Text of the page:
Judge holds Trump in contempt, fines him $10K per day in fight over business documents
Former President Donald Trump in August 2019. Photo from Shutterstock.
A state court judge in New York City has held former President Donald Trump in civil contempt and ordered him to pay $10,000 per day until he turns over subpoenaed documents or takes other steps to show that they don't exist.
A press release is here.
“Mr. Trump, I know you take your business seriously, and I take mine seriously,” Engoron said before holding Trump in contempt.
Trump was not actually in the courtroom, however, the Washington Post reported.
Engoron said Trump and his lawyers have to provide more details on the search and should produce the records or swear that they don’t exist, according to the Washington Post.
New York Attorney General Letitia James had sought the information in her civil probe of the Trump Organization’s valuation of assets. James is investigating whether the Trump Organization made misleading statements about the value of properties to obtain loans, insurance coverage and tax deductions.
Engoron had ordered document production by March 3, but the attorney general’s office extended the date to March 31, when Trump asked for more time.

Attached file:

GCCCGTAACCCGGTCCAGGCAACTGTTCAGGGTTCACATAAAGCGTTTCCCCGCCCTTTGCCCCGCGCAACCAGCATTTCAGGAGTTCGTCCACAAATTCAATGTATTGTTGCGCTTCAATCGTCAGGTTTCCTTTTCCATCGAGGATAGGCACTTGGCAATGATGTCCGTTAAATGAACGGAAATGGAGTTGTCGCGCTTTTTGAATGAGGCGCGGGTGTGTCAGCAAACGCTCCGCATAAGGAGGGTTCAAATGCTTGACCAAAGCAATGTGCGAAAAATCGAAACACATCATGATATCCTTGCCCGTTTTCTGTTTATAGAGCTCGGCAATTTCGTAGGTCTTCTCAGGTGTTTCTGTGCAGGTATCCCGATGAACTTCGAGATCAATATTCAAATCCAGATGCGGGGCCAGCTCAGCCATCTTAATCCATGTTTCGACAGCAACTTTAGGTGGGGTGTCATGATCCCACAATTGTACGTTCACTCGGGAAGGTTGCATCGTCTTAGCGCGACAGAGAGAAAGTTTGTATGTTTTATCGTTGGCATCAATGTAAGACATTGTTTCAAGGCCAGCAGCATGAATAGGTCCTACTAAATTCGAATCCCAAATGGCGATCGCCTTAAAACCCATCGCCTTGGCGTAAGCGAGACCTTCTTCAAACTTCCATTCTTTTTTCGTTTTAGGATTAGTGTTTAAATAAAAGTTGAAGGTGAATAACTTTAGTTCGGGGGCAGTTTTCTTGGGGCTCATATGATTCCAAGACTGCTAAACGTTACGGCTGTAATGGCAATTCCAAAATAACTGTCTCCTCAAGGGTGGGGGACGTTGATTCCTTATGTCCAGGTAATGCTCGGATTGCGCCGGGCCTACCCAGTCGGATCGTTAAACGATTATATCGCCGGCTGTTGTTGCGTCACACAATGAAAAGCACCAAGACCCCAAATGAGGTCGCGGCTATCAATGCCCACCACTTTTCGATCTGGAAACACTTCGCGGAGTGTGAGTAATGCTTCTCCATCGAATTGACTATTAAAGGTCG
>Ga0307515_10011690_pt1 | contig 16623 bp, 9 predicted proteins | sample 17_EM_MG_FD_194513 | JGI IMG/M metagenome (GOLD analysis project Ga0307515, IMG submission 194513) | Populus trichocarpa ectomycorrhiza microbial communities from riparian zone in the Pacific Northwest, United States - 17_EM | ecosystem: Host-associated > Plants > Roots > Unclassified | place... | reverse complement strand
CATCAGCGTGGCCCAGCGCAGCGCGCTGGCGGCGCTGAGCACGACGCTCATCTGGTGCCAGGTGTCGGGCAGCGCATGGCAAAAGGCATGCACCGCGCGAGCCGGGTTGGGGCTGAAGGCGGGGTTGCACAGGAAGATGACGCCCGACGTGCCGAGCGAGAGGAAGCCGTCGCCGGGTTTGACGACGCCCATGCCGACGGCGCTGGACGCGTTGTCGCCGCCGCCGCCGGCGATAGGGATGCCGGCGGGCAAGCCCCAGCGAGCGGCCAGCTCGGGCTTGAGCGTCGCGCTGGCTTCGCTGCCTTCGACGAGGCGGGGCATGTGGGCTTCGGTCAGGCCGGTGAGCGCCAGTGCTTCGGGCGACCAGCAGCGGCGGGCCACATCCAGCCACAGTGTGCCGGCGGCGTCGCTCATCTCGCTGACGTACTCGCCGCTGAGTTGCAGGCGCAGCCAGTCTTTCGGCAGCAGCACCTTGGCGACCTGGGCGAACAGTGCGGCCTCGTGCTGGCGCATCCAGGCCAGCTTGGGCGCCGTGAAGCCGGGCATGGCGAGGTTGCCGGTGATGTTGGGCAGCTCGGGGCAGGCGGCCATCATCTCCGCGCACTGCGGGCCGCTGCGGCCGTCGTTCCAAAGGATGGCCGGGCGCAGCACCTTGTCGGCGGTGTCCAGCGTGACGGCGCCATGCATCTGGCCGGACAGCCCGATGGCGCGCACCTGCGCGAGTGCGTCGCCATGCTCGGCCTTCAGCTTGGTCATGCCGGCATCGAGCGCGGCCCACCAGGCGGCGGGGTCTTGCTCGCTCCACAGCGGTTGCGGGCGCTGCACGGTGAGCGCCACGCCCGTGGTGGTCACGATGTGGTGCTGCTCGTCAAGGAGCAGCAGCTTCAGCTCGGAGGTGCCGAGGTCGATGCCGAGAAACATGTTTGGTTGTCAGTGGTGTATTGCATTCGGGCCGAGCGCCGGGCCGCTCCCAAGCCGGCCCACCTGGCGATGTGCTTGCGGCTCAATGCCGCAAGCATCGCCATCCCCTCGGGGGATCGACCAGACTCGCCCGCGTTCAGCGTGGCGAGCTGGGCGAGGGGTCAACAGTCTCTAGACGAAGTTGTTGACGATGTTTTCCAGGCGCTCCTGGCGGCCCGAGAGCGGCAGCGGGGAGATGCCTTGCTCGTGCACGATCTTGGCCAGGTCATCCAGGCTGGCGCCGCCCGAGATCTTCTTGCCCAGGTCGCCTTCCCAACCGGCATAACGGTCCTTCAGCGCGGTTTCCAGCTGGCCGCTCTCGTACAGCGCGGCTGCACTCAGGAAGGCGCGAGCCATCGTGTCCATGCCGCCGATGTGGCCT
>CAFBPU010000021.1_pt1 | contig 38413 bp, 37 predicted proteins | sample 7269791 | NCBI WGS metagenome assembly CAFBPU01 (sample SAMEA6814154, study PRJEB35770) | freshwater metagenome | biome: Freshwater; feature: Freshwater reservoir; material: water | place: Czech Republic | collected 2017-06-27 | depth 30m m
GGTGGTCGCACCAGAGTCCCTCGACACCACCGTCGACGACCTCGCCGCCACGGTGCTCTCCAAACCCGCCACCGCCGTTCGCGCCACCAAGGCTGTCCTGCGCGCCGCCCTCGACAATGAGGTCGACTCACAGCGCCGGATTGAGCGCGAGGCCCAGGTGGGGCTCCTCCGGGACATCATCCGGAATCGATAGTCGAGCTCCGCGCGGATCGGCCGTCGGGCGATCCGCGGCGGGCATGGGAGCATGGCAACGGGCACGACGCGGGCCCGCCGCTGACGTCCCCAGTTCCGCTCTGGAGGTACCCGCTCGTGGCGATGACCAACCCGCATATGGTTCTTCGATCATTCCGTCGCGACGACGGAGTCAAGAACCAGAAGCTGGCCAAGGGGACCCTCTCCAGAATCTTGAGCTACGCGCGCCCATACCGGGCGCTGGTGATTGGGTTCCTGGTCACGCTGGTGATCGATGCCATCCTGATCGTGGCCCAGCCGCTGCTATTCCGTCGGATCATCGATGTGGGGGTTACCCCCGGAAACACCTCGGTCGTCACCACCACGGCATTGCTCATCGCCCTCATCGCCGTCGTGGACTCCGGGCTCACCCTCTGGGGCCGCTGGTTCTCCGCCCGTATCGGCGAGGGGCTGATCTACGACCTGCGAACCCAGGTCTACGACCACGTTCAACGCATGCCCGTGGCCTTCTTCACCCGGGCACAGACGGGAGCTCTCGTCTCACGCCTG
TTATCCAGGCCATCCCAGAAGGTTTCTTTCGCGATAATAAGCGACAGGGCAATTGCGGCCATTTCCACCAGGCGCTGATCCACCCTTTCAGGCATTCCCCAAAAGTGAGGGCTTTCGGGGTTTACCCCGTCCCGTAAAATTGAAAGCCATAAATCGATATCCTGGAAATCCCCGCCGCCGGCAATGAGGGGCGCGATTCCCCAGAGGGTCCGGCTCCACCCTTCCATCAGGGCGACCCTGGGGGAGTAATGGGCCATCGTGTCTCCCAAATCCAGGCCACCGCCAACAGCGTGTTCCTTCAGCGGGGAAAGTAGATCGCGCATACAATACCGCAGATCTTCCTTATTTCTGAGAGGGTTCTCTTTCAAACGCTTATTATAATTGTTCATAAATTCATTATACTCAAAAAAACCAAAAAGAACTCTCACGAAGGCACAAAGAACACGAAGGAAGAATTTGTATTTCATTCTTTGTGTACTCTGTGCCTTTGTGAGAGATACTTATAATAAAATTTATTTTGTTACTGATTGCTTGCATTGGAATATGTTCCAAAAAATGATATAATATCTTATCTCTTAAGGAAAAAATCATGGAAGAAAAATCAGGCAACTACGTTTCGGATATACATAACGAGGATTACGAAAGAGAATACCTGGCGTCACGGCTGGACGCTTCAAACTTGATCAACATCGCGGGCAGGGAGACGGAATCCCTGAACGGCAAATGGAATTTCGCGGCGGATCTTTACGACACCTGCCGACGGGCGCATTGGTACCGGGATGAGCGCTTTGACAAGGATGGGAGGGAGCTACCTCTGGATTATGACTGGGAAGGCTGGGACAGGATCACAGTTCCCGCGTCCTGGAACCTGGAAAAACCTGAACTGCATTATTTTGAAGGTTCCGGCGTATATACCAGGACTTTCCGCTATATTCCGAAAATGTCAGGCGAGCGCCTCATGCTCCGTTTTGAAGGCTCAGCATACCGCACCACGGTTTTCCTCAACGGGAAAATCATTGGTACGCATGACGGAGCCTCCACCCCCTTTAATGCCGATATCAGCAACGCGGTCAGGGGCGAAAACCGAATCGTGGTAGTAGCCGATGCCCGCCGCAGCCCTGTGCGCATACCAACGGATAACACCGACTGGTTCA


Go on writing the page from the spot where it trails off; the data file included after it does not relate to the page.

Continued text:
On that date, Trump raised new objections based on grounds such as overbreadth, burden and lack of particularity. He also asserted that he couldn’t produce documents because of his counsel’s information and belief that any such documents are held by the Trump Organization.
Engoron said Trump’s attorneys had not shown how a search for the materials was conducted.
Trump’s lawyer, Alina Habba, said Trump doesn’t have the type of written communications sought by the subpoena, according to CNN. She said Trump doesn’t use emails or text messages. She said she had searched physical files and had traveled to Florida to ask Trump about the documents.
Habba has previously called James’ investigation “a political crusade.”
Engoron previously required Trump, Ivanka Trump and Donald Trump Jr. to provide depositions in the case. That ruling is on appeal.